Critiquing the debates

This truth bears repeating: Debates staged by television interests are a terrible way for voters to learn about candidates for office. After two nights of this failed experiment, I have learned:

  • No candidate has sufficient time to make and develop a point fully.
  • A candidate with an aggressive personality and style can dominate discussion to the detriment of everyone else, particularly the voter who’s watching.
  • Several candidates talking at once, frantically trying to be heard, accomplishes only noise and frustration.
  • The ability to prevail in such an environment is not my idea of a what qualifies someone to hold public office.
  • Neither is the ability to single out another candidate for ridicule.

If not these unwieldy cattle-call debates, what is a better way to know the candidates and their position and begin to judge their qualifications for office?

For starters, I believe in doing my own research by reading what the candidate himself or herself says, and by searching for unbiased, factual accounts of his or her statements, activities and history. We all should take the time and effort. What could be more important?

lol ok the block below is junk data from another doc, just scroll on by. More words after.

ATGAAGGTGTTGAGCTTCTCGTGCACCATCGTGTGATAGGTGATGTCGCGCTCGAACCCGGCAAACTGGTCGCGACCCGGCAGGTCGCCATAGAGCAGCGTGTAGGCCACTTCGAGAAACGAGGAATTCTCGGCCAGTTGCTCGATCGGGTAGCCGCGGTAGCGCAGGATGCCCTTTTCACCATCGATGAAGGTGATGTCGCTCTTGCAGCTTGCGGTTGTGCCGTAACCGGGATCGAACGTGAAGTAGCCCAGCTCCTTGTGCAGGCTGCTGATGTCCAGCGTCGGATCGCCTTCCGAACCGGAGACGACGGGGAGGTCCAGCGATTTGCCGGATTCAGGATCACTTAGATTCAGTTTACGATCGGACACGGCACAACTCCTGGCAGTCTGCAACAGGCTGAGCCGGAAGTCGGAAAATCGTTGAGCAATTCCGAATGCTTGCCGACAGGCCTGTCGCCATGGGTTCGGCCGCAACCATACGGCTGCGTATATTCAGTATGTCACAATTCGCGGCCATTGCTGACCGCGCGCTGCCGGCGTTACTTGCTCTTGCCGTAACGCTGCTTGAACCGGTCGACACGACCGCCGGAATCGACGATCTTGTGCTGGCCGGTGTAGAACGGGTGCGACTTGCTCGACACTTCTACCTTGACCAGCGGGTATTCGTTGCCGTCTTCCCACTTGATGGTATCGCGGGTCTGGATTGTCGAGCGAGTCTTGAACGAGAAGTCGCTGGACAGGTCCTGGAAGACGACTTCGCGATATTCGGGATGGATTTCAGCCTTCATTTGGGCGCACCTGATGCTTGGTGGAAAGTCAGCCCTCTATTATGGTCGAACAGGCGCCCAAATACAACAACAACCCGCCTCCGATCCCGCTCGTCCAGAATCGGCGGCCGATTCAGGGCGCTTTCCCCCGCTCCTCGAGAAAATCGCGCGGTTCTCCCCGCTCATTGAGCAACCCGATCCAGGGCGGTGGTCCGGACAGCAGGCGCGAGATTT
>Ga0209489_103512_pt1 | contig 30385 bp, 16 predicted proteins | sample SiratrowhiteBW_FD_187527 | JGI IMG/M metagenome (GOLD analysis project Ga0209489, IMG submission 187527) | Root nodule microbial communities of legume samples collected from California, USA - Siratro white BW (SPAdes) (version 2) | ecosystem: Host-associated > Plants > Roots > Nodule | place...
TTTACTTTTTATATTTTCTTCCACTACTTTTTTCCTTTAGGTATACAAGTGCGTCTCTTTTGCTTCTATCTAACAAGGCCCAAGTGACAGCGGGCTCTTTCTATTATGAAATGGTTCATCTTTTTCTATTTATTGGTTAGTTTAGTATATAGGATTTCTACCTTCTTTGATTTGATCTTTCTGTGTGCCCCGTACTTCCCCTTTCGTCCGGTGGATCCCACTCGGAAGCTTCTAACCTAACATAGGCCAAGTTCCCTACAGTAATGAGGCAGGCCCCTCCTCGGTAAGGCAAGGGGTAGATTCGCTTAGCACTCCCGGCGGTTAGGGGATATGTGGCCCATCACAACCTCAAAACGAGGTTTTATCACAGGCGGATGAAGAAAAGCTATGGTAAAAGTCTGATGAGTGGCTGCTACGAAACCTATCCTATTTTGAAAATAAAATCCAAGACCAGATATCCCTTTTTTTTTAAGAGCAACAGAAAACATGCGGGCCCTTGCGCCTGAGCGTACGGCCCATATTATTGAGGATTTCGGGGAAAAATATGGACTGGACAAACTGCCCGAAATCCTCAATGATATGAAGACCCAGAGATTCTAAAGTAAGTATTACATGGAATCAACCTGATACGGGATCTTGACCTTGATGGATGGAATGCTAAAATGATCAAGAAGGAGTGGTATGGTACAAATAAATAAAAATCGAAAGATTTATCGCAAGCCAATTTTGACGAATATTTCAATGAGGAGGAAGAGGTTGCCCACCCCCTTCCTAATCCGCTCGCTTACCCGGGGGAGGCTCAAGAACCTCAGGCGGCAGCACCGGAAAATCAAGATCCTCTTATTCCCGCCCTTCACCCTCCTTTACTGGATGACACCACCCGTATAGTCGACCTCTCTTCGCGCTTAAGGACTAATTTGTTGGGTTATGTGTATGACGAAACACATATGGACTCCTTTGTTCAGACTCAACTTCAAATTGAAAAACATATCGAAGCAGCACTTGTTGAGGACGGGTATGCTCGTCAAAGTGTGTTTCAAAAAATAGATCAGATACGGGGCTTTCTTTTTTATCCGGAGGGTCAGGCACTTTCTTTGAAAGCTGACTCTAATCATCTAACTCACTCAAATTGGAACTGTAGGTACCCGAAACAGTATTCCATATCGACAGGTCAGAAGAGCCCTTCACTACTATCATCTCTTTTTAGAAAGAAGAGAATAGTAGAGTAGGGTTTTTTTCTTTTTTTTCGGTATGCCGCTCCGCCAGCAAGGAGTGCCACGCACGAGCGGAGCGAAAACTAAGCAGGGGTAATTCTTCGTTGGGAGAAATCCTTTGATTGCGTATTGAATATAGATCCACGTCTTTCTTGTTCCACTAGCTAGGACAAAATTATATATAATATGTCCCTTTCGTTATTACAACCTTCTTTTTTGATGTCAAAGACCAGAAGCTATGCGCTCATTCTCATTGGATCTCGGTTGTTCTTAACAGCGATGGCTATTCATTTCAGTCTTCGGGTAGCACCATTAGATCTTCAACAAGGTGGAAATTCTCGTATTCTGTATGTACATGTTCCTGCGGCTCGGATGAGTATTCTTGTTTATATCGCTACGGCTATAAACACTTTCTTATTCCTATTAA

As for public displays, I am impressed with the authenticity of what we learn in what has become known as the town meeting format, so long as audience members — voters like you and me — are given plenty of opportunity to ask questions and express their concerns, and the candidate has ample time to respond.

More of this and less of the hyped televised circuses we call debates would be a significant improvement in the way we choose our candidates. While I’m waiting for this to happen, I’ll continue my own search for factual information that I can trust.

Let’s all do that.



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